When I think of Saipan, I think of the Marines and
the C-46 I jockeyed around the Pacific during the war.
And every time I climb into a cockpit, I force myself to
re-live a hellish 30 seconds or so I spent on Saipan
while starting a routine flight mission. I re-live those
seconds because they taught me a flying fundamental I
don’t ever want to forget.
All pilots know that you can’t overlook the
checklist. It gets to be almost habit after a while. If
you’ve logged hundreds of hours in the same type of
plane, you give it that pre-flight check
automatically. You go back, you go forward, you go down,
you go across the instrument pattern.
photo of Tyrone in Saipan, 1945 (wife, Annabelle's photo on desk)
During the war I flew a Curtis Commando week
after week, month after month. I think I knew its
insides better than I knew what was in my pockets.
And, like a lot of other pilots, I got careless.
The hydraulic system on the C-46 is somewhat
complicated. Under the condition we flew the planes, the
seals for flaps and gear had a tendency to dry up
easily. We had to actuate them frequently to keep the
actuating cylinders flexible and to make certain we’d
lost no fluid from dried seals.
So, habitually, I’d actuate the flaps while waiting
on the line-just to make certain everything was all
right. I’d flip them up and down, up and down.
Then, taxiing, I’d flip them up and down again.
In our squadron it was SOP (standard operating procedure)to go through three full
cycles on the flaps. First, on the line or in the
revetment, again while taxiing for take-off, and once
again after final mag check.
That morning on Saipan I was hauled out of bed at 5
o’clock for a rush flight to Okinawa with a heavy load
of materiel and four or five men. I picked up my
co-pilot---a new one, checked the plane, and we were
ready to go.
I wanted to be extra certain those flaps were okay,
just in case I should need them on take-off. I made the
prescribed check in the revetment and another one while
taxiing for take-off. Then, while we sat there on the
end of the runway waiting for a bevy of planes to take
off, I checked it again. We went through the entire
My co-pilot got clearance, nodded to me, and off we
went. The C-46 scuttled down the runway while I kept
watching for the prescribed number of inches on the
manifold pressure. I knew immediately something was
wrong. The plane wanted to come off in about 1,000 feet!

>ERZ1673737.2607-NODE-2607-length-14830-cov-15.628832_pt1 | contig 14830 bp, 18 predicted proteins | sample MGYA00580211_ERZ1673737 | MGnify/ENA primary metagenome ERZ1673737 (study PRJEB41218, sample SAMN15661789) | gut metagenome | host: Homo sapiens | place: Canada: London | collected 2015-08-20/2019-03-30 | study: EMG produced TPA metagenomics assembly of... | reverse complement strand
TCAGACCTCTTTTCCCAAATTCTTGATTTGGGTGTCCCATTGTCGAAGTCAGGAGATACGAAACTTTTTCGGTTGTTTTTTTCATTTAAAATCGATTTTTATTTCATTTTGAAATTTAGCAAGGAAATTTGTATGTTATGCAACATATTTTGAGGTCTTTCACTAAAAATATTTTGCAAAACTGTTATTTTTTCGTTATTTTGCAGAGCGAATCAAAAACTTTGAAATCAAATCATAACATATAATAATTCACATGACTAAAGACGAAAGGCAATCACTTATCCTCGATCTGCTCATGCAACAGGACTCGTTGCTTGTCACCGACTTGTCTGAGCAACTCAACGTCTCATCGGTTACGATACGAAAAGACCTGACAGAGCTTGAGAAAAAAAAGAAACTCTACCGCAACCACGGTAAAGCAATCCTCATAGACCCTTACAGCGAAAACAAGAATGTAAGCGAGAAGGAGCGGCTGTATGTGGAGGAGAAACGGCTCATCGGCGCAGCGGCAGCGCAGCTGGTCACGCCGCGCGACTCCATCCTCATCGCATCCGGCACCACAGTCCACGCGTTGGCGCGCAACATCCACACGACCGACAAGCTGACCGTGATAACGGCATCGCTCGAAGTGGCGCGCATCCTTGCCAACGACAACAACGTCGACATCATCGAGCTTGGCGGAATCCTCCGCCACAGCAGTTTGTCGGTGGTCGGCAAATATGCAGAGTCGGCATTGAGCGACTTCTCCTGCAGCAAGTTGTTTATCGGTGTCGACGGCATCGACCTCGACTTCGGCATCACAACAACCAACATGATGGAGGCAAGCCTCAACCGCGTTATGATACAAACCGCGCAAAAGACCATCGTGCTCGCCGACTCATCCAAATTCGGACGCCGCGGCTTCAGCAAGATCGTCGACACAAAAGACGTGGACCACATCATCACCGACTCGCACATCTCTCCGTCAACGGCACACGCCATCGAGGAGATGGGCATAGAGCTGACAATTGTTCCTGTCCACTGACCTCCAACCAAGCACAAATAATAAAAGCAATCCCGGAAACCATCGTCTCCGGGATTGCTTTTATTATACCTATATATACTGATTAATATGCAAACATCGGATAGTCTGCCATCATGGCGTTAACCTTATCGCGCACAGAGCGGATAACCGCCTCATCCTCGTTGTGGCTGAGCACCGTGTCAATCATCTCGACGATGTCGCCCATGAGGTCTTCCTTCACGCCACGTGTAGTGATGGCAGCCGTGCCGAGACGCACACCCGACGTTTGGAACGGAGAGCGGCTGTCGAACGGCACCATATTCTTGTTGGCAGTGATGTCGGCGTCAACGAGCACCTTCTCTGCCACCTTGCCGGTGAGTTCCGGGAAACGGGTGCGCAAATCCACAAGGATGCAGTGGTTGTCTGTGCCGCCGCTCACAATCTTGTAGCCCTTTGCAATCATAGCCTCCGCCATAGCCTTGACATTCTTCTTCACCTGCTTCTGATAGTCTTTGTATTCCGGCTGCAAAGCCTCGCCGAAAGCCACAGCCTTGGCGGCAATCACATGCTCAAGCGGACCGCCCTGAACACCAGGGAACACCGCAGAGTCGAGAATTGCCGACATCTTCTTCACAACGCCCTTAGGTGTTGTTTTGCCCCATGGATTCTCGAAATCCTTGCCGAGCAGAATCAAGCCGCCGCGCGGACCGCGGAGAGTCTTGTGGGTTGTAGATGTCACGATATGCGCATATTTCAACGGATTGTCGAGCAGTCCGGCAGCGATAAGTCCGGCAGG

And we were loaded to the gunwales.
Down the runway the plane barreled, trying to pull
off, with me pushing hard on the yoke to keep in on the
ground. Second by second we were eating up that runway,
roaring toward the end-and I had a quick vision of what
would happen: We were lurching along at 60 m.p.h. Then 65. And faster.
The last few feet of the runway would
be coming up soon, and I’d either have to chop those
throttles right away or there wouldn’t be time left to
do anything expect pray.
I couldn’t figure it out, though I was trying to
remember in those quick seconds everything that could
possibly be wrong. All I knew was that the darned plane
shouldn’t take off at that point, and yet it was tugging
and pulling to get off the ground. We were still
accelerating, and the remaining feet of the runway
looked like only inches.
Then off she roared. I couldn’t hold her down any
longer. As the plane lumbered off the runway, it seemed
to stagger. Desperately, I whipped a look around the
cockpit. Maybe the trim was off. I thought of a thousand
things, discarded them. I caught a glance at my
co-pilot, who about that time looked like a lad walking
the Last Mile.
And then we both looked down and at the same instant
saw what had happened.
I had left full flaps on the plane!
That spanking new co-pilot worked like a high -speed
machine. His arm shot down, and he dumped the flaps in a
fraction of a second.
There’s no need to tell pilots what happens when
you dump the flaps-especially with a heavily-loaded
plane the size of the Commando.
Ordinarily, the flaps would have been set at 15
degrees because any setting beyond that acts as a drag
and cuts down forward acceleration. Taking off with full
flaps, we became airborne faster (the tail just wouldn’t
stay down) but forward acceleration was slowed almost to
the stalling point.
So there we were. The co-pilot had dumped the flaps.
He knew what would happen then, and so did I felt like I
was piloting a big hunk of lead. We lost altitude-I
don’t know how much. I was too busy gunning the plane at
full throttle and rolling forward with all my might on
the trim tab to keep from stalling. The co-pilot
realized better that I that we were about one foot from
My gear was up by this time, and we were still so low
that the prop tips were missing the ground by inches.
The red lights at the end of the runway were getting big
as cannon balls-and right behind them was a hill. Even
at that moment, while I was breaking out in a cold
nervous sweat, thought mirthlessly about the headlines
back home: “Tyrone Power’s Last Scene-A Smash Hit.”
But almost miraculously, we squeezed over that hill
with the old Commando’s engines screaming. The
rest of the ride to Okinawa was anti-climax. But today,
whether I’m flying a plane in California or in Rome, I
sit for a second or two before take-off and remember
that day on Saipan. It helps me remember that I’ve got a
lot to learn-and that in flying, you can’t afford to do